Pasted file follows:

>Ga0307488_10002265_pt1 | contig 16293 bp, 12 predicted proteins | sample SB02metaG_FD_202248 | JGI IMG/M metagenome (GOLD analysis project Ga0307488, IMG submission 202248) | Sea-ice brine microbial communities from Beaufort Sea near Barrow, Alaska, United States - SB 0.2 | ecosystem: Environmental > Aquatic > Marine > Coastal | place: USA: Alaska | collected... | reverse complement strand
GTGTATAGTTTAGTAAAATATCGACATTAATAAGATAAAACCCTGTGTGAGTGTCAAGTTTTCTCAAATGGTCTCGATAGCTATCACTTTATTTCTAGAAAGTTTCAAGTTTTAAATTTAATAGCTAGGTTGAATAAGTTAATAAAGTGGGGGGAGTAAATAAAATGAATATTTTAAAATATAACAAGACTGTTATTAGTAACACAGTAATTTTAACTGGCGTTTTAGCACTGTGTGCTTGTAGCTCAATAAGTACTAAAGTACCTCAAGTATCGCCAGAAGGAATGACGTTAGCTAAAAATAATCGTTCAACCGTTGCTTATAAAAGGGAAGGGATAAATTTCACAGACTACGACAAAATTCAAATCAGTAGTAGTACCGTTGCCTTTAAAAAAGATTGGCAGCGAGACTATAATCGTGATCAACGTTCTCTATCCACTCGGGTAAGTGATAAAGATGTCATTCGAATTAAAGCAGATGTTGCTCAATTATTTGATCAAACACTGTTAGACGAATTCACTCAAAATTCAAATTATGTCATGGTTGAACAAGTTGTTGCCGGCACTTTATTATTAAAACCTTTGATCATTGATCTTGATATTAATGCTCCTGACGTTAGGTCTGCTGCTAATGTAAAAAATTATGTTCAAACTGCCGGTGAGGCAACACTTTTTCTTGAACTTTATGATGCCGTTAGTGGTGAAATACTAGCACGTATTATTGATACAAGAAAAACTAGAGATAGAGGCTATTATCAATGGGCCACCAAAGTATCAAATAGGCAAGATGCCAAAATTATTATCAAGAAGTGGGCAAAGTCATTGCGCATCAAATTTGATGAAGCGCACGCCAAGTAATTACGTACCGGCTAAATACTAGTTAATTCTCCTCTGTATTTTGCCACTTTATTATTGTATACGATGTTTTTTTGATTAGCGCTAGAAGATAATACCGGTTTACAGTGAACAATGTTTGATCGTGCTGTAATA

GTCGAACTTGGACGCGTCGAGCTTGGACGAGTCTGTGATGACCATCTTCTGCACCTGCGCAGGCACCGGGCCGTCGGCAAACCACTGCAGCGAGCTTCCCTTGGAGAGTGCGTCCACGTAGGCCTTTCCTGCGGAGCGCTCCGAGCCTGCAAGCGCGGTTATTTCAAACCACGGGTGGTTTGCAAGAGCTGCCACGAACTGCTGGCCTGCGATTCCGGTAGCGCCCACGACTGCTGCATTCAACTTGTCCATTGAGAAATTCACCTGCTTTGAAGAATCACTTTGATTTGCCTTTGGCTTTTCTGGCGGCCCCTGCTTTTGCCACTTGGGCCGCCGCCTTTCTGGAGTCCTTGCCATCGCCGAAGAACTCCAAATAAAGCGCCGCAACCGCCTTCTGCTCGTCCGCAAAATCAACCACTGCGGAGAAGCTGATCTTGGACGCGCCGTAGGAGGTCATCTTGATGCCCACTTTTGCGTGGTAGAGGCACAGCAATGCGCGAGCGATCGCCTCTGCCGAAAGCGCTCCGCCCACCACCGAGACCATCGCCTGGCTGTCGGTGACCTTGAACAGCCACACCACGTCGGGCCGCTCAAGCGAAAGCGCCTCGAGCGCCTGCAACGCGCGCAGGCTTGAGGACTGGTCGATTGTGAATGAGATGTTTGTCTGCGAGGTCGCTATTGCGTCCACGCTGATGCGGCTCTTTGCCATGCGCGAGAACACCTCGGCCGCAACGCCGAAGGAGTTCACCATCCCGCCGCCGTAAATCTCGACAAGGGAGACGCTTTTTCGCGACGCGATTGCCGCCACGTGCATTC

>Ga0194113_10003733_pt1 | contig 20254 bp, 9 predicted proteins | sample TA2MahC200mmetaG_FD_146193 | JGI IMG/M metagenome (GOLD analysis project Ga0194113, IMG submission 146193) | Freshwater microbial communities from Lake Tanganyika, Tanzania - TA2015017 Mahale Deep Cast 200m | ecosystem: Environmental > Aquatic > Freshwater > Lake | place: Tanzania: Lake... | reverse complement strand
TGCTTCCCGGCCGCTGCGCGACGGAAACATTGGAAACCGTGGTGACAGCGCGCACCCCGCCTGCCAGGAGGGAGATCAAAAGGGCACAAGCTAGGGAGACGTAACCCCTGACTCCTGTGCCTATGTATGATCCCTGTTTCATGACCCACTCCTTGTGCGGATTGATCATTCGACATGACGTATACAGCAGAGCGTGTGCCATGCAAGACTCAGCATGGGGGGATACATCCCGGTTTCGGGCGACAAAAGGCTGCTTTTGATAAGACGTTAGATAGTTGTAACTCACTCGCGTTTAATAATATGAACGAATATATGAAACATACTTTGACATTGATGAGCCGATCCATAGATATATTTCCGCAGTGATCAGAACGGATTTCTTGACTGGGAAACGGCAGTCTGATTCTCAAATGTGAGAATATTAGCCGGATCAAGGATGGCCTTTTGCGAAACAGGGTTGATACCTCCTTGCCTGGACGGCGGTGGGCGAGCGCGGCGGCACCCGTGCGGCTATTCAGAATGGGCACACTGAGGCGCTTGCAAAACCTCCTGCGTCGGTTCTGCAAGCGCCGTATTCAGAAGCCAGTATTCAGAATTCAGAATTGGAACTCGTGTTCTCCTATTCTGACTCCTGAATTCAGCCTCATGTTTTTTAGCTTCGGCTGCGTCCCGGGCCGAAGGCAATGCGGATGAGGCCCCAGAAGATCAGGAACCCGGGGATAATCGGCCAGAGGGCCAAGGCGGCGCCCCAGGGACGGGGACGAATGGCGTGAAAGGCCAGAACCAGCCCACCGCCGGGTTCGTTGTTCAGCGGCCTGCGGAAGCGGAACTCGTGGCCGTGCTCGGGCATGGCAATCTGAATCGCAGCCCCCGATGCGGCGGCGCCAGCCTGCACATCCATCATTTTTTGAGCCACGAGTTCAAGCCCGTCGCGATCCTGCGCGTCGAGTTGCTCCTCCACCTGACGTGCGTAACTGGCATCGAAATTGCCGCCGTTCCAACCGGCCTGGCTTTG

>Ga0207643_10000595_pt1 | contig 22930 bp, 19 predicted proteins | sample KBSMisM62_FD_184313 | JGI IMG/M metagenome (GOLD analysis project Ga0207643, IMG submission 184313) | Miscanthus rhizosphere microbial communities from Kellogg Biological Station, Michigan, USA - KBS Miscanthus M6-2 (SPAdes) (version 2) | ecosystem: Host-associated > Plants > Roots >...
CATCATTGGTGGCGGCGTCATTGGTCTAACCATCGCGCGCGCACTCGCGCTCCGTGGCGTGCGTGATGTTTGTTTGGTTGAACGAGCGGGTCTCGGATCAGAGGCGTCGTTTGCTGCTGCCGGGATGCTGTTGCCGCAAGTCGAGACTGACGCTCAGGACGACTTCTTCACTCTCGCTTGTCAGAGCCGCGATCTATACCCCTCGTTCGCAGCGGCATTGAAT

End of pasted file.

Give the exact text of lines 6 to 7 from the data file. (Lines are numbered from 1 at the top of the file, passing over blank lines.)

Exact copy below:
>Ga0207643_10000595_pt1 | contig 22930 bp, 19 predicted proteins | sample KBSMisM62_FD_184313 | JGI IMG/M metagenome (GOLD analysis project Ga0207643, IMG submission 184313) | Miscanthus rhizosphere microbial communities from Kellogg Biological Station, Michigan, USA - KBS Miscanthus M6-2 (SPAdes) (version 2) | ecosystem: Host-associated > Plants > Roots >...
CATCATTGGTGGCGGCGTCATTGGTCTAACCATCGCGCGCGCACTCGCGCTCCGTGGCGTGCGTGATGTTTGTTTGGTTGAACGAGCGGGTCTCGGATCAGAGGCGTCGTTTGCTGCTGCCGGGATGCTGTTGCCGCAAGTCGAGACTGACGCTCAGGACGACTTCTTCACTCTCGCTTGTCAGAGCCGCGATCTATACCCCTCGTTCGCAGCGGCATTGAAT